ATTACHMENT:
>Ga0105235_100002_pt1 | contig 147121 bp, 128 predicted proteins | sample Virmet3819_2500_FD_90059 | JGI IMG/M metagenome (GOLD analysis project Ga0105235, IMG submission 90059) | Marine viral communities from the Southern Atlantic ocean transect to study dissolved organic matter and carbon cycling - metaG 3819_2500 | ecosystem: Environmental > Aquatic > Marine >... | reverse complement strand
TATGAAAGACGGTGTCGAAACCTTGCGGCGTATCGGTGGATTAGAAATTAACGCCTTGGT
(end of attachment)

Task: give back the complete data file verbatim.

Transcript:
>Ga0105235_100002_pt1 | contig 147121 bp, 128 predicted proteins | sample Virmet3819_2500_FD_90059 | JGI IMG/M metagenome (GOLD analysis project Ga0105235, IMG submission 90059) | Marine viral communities from the Southern Atlantic ocean transect to study dissolved organic matter and carbon cycling - metaG 3819_2500 | ecosystem: Environmental > Aquatic > Marine >... | reverse complement strand
TATGAAAGACGGTGTCGAAACCTTGCGGCGTATCGGTGGATTAGAAATTAACGCCTTGGT